The reign of George the Third may, with the greatest propriety, be called the bloodiest reign in the annals of history. If his Majesty felt that he, having the power, neglected such an opportunity, that he threw away the delightful pleasure of sparing the lives of his fellow creatures, of stopping the effusion of human blood, if he felt this, I for one do not wonder at his Majesty's illness—the bare reflection was more than enough to drive any man out of his senses, to have distracted the strongest brain. Oh God! what a reflection! The pages of British history from that hour, that fatal hour, when the answer was written by Lord Mulgrave, dictated by the hand of a cold-blooded policy, from that hour, I say, the pages of history have been tarnished; blood having been shed, which, by a more humane policy, might have been prevented.

Let us now return to our domestic politics. At length a Committee of the House of Commons declared that George Bolton Mainwaring was not duly elected, and ought not to have been returned for the county of Middlesex; but that Sir Francis Burdett was duly elected, and ought to have been returned. This was a sad blow for the saints, who were the principal supporters of Mr. Mainwaring. Sir Francis Burdett now took his seat, out of which he had been unjustly kept at the beginning of the Sessions by the temporising and partial conduct of the sheriffs of the county of Middlesex.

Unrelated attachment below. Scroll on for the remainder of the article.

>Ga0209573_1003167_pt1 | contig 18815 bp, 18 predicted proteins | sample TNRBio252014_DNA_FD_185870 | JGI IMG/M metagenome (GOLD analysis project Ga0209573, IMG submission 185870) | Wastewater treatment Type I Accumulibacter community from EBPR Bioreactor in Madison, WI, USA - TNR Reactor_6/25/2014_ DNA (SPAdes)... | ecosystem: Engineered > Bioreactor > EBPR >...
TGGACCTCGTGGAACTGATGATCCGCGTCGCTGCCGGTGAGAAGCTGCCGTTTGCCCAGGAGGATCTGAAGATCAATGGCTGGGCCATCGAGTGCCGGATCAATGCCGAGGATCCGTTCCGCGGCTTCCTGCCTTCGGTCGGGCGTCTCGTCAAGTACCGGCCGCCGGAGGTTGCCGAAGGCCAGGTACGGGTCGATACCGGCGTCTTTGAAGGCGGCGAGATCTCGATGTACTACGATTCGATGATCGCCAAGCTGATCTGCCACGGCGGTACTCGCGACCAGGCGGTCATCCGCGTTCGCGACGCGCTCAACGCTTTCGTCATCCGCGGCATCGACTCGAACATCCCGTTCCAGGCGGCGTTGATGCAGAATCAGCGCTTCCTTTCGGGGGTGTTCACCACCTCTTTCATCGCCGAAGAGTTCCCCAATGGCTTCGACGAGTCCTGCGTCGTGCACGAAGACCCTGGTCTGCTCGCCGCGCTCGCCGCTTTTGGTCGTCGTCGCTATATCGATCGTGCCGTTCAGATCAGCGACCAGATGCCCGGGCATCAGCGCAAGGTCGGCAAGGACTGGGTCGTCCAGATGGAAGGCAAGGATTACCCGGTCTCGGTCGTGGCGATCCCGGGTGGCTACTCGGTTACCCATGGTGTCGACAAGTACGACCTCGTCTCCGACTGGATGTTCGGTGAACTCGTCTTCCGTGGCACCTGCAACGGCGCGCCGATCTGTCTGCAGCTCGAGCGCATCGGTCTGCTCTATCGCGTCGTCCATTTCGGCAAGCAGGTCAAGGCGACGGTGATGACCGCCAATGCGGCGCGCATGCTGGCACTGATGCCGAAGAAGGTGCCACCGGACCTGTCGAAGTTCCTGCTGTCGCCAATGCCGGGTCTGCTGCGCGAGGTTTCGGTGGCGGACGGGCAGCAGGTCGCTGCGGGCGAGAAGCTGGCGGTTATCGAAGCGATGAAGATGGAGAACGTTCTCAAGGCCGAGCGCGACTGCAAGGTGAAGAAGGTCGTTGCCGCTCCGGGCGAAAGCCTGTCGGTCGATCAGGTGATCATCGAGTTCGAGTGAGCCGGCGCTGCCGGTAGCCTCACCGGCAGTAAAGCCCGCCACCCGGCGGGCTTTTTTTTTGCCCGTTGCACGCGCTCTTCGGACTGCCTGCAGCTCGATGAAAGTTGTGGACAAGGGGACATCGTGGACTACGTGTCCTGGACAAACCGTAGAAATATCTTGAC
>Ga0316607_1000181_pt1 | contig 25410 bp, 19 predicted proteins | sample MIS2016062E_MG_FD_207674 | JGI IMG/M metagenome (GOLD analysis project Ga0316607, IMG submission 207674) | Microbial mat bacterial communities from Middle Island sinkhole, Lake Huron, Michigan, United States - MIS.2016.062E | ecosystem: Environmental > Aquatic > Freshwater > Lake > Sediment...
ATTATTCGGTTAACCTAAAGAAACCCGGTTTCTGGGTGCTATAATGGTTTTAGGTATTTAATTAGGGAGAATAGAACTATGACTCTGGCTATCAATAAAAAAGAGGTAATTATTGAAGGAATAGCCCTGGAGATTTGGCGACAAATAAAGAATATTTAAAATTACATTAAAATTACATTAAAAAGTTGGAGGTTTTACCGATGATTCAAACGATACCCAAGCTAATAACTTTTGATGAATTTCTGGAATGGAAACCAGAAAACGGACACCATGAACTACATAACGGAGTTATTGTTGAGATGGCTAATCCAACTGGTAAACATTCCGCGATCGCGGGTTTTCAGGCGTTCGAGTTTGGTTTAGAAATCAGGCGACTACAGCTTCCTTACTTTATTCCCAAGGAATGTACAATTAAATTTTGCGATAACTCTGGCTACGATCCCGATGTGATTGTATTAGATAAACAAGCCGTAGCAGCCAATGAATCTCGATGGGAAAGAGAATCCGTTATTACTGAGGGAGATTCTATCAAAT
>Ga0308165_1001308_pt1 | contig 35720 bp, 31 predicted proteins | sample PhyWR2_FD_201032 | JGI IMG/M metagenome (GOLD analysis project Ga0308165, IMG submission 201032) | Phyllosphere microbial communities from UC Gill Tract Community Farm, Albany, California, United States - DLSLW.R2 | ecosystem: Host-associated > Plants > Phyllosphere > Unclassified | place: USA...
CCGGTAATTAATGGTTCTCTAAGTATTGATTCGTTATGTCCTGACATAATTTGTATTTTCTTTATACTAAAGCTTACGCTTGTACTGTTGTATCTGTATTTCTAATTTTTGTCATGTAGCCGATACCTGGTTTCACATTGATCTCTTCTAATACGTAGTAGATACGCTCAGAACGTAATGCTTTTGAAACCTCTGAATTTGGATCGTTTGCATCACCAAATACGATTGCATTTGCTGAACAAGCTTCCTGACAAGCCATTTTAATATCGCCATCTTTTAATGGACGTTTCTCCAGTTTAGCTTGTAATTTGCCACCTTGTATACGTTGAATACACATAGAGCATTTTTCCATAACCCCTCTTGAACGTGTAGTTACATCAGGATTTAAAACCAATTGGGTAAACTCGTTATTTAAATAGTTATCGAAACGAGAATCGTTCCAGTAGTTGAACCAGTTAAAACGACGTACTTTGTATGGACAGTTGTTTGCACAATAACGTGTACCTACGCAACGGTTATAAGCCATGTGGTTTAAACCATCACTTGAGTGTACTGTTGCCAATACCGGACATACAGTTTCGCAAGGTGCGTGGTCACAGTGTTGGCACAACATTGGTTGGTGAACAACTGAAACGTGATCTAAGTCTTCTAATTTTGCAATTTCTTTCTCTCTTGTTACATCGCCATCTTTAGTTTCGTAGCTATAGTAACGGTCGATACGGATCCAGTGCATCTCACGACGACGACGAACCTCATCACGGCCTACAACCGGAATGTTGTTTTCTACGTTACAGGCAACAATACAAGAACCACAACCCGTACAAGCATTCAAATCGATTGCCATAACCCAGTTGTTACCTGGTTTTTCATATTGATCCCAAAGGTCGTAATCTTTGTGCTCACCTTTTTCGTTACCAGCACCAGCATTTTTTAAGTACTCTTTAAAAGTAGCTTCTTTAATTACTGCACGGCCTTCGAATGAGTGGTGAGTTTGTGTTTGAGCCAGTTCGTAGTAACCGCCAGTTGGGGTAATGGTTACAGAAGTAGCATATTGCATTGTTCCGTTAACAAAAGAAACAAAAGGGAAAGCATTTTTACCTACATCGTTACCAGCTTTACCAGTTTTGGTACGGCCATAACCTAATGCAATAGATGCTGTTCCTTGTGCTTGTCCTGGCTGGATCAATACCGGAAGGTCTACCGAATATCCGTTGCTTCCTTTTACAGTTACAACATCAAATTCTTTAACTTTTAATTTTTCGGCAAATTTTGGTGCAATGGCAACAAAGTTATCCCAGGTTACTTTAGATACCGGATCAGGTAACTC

At this time, in March, 1805, the tenth report of the commissioners of naval inquiry was laid before the House of Commons, which report implicated Lord Melville and Mr. Trotter in the crime of defrauding the public of the monies entrusted to them, intended to discharge those accounts as connected with the office of Treasurer of the Navy, an office held by my Lord Melville. Trotter, Lord Melville's deputy, who had a salary of no more than 800_l_. a year, was found to have increased his funded property since 1791, a period of fourteen years, to eleven thousand three hundred and eight pounds one shilling PER ANNUM!!—Lord Melville, on his examination before the commissioners, being asked, upon his oath, "whether Mr. Trotter had ever applied any of the naval money for his (Lord Melville's) benefit or advantage?"—he refused to answer, for fear of criminating himself. What came out upon this inquiry before the Commissioners of Naval Inquiry, now absorbed the whole of the public attention, and caused an universal sensation throughout the country. This said Lord Viscount Melville was that Henry Dundas, Esq. who was formerly a Lawyer in Edinburgh, became Lord Advocate of Scotland during the American war, and a strong supporter of Lord North's administration; was then made Treasurer of the Navy at the same epoch that Mr. Pitt first became Chancellor of the Exchequer, in Lord Shelburn's administration; again became Treasurer of the Navy in the administration of Mr. Pitt, in 1784; then became President of the Board of Controul for India affairs, and afterwards Secretary of State for the War Department, retaining all the three offices in his own person till the year 1800, when he gave up the Treasurership of the Navy, still keeping fast hold of the other two offices till he resigned, together with Mr. Pitt and the rest of that Ministry, in the month of March, 1801. This same Henry Dundas, who was again brought into place by Mr. Pitt, and put in greater power than ever, was, on the 8th of April, 1805, degraded by a censure of the House of Commons, inflicted by a solemn vote, on the motion of Mr. Whitbread, who brought the affair before them with great manliness, ability, and perseverance. The eleventh resolution moved by Mr. Whitbread, and carried by a majority of the House against all the influence and exertions of Mr. Pitt, was as follows—"That the Right Honourable Lord Viscount Melville, having been privy to, and connived at, the withdrawing from the Bank of England, for purposes of private interest or emolument, sums issued to him as Treasurer of the Navy, and placed to his account in the Bank, according to the provisions of the 25th of Geo. III. chap. 31, has been guilty of a gross violation of the law, and a high breach of duty."